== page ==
Learning to Live With Chronic Pain: Re-evaluating Your Priorities
Too often life with chronic pain becomes a life focused on just getting through another day – preferably with as little pain as possible. 15 years ago, that was me. I was miserable and saw no hope that anything would change. Then one day I came across two sentences that would change my life.
Many things in life will catch your eye, but only a few will capture your heart. Pursue what captures your heart.
I realized that when I was healthy, many things had “caught my eye” and I pursued most of them. In addition to working long hours, I took college classes, taught aerobics, did costumes and choreography for the local theater group... and the list goes on.
But when chronic pain entered my life in the form of fibromyalgia, all of those eye-catching activities suddenly ground to a halt. My life became a struggle just to try to work enough hours to support myself.
At that point, I knew things had to change. I couldn't stand to go on just existing. I needed to feel that my life had a purpose. It was time to figure out what “captured my heart” and to pursue it. It was time to re-evaluate my priorities.
I read whatever I could find on evaluating priorities and setting goals. Then I put together and worked through two sets of exercises, which helped me first identify what my own personal priorities were, then figure out how to adapt my life to match those priorities.
For me one of the best things that came out of doing these exercises was the realization that I was spending most of my time doing things I thought I should or had to do and very little time doing the things that were really the most important to me. Following is the process I used.
Re-evaluating Your Priorities: The Process
Re-evaluating your priorities is a two-part process. Don't try rush through. Take as much time as you need to carefully think about each step.
It is important that you write down your answers to these steps either on paper or on your computer. Besides the obvious advantage of being able to go back and reread them at will, there is something about writing priorities and goals down that seems to implant them in your subconscious. You'll find yourself making progress toward your goals without even realizing.
Part I – Identify Your Priorities
1. Write down the top three things that are most important to you. Be honest with yourself. Don't write what you think you should feel; write what you truly feel. If everybody and everything else in life were stripped away, who or what would be essential to your life and happiness. Some examples might be family, faith, career or friendships.
2. List 10 things you most enjoy doing. How do you like to spend your time? What makes you feel good or gives you a sense of purpose and fulfillment? Some examples might include: listening to music, painting, playing video games, soaking in a hot tub, caring for your pets, or volunteering at a hospice.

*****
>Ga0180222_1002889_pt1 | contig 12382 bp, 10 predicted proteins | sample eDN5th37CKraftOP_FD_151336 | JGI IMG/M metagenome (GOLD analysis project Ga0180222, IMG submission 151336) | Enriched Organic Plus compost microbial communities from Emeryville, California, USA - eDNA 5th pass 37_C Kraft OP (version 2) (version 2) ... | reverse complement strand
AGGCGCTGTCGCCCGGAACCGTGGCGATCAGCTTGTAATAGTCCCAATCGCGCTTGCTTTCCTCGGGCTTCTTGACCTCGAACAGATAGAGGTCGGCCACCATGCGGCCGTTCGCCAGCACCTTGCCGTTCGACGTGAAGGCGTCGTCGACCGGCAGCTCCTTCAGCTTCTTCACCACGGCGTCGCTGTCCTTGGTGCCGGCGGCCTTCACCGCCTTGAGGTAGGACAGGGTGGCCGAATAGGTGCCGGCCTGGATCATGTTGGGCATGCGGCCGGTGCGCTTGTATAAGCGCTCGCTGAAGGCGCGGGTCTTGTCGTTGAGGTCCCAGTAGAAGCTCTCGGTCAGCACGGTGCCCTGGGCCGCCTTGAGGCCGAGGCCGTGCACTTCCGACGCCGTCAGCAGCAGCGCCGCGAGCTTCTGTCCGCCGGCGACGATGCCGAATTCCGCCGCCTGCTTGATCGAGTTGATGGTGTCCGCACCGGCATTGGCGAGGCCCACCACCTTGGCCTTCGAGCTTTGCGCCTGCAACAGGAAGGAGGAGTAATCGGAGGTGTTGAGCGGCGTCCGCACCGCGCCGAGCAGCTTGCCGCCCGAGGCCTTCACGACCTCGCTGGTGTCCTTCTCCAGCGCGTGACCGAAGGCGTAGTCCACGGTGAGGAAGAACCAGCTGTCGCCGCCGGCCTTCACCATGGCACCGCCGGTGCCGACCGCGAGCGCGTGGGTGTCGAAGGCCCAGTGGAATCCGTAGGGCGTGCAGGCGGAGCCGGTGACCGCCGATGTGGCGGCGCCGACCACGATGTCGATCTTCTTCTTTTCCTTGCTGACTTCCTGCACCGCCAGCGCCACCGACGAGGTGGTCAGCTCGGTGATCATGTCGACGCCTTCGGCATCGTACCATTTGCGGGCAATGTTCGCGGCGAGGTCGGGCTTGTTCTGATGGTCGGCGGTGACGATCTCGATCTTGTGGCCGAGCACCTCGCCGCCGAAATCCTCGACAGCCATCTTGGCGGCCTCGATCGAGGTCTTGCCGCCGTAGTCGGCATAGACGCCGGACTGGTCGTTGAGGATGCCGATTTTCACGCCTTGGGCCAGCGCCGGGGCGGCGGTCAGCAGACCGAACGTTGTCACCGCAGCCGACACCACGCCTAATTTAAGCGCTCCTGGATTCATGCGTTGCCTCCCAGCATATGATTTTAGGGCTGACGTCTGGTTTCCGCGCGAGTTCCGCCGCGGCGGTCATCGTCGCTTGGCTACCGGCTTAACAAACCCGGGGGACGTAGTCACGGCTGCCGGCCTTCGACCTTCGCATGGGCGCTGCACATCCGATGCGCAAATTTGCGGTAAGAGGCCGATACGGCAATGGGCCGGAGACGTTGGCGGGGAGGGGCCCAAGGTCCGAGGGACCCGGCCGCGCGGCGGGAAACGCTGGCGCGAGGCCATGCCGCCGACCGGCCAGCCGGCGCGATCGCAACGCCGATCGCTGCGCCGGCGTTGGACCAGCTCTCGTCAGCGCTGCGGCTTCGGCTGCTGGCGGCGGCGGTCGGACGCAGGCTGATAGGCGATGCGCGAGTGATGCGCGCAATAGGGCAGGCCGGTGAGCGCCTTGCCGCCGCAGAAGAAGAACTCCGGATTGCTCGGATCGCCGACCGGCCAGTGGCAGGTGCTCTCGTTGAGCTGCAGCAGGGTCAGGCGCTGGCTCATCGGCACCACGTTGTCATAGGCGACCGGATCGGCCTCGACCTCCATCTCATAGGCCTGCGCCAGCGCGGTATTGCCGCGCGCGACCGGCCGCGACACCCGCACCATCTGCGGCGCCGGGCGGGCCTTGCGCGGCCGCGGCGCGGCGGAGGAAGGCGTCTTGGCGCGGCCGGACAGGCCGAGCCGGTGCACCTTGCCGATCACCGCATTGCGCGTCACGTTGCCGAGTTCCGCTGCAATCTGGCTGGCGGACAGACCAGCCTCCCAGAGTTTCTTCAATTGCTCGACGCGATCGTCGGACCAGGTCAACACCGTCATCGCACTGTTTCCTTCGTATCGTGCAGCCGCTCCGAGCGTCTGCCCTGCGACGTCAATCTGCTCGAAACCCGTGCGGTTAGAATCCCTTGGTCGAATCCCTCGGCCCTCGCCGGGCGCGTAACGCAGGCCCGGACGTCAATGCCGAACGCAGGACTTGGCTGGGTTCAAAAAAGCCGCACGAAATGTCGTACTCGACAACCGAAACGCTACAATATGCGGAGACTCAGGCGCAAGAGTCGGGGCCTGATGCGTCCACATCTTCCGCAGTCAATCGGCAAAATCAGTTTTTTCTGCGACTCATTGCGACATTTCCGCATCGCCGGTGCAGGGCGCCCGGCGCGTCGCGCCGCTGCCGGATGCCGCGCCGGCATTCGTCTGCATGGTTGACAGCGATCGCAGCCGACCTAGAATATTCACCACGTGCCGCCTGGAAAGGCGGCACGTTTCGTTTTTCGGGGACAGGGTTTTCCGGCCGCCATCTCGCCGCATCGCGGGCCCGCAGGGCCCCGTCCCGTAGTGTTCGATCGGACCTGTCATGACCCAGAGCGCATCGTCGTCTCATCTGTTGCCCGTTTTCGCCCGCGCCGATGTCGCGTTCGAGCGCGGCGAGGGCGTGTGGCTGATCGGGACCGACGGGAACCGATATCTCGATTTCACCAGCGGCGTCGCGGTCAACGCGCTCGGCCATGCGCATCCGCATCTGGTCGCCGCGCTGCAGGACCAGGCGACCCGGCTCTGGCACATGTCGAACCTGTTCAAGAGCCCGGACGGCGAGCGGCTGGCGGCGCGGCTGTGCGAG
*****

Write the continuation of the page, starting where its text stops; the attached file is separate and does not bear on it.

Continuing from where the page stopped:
3. Go back to the list you made in step 2 and put a star by those things that “capture your heart.” Mark at least one, but no more than three. Which things on your list are you most passionate about? Which do you get the most excited about doing? About which would you say, “I can't imagine my life without...?”
4. List the necessities in your life. Some examples might include financial requirements, family responsibilities, and health care. Do you have to work? Is your income essential for your family's survival? Do you have small children or elderly parents to care for? Before you write each one, ask yourself whether it is really a necessity or is just what is expected of you.
5. Finish this sentence: If I could only accomplish one thing in life, it would be... What do you feel is the single most important thing you can do in this life? How do you want people to remember you?
By the time you finish Part I, you should have a pretty good idea of what your real priorities are. Next, it's time to figure out how to
Part II – Put First Things First
1. Write down the top three things you currently spend most of your time doing. If you're not sure which activities consume most of your time, try keeping an hour-by-hour log for a week. You may be surprised at what is actually taking up your time and energy.
2. Compare your top thre time consumers with the three things you listed as most important to you in step 1 of “Identify Your Priorities.” Are you spending most of your time doing what is most important to you? Chances are you're not. You may be surprised how much time you spend doing things that seem necessary at the moment, but are not really so important when you look at the big picture.
3. List any changes you think would be necessary to enable you to spend more of your time doing what is most important to you. For example: Get help with house cleaning so I am able to go to my son's soccer game. Write down any changes that come to mind. Don't analyze or reject any idea . . . even if it seems far-fetched or impossible. You can always modify them later – or you may find they are more realistic than you originally thought.
4. List three small steps you can take toward making one or more the changes you identified in step 3. For example: Search the Internet for ideas of work I can do from home. Divide household chores among family members. Check with local grocery stores to see if they have a delivery service.
These are the beginning steps. Once you know what your priorities are, you can develop more long range goals and lay out the steps you need to reach them.
Remember, changing your life is a long-term process. Do not be discouraged if some of your goals seem out of reach. They may be closer than you think. When I first did these exercises 15 years ago, my top two goals seemed virtually impossible to ever accomplish. To my surprise, within one year, I had achieved my first goal. The second followed four years later.
Go forth and pursue what captures your heart!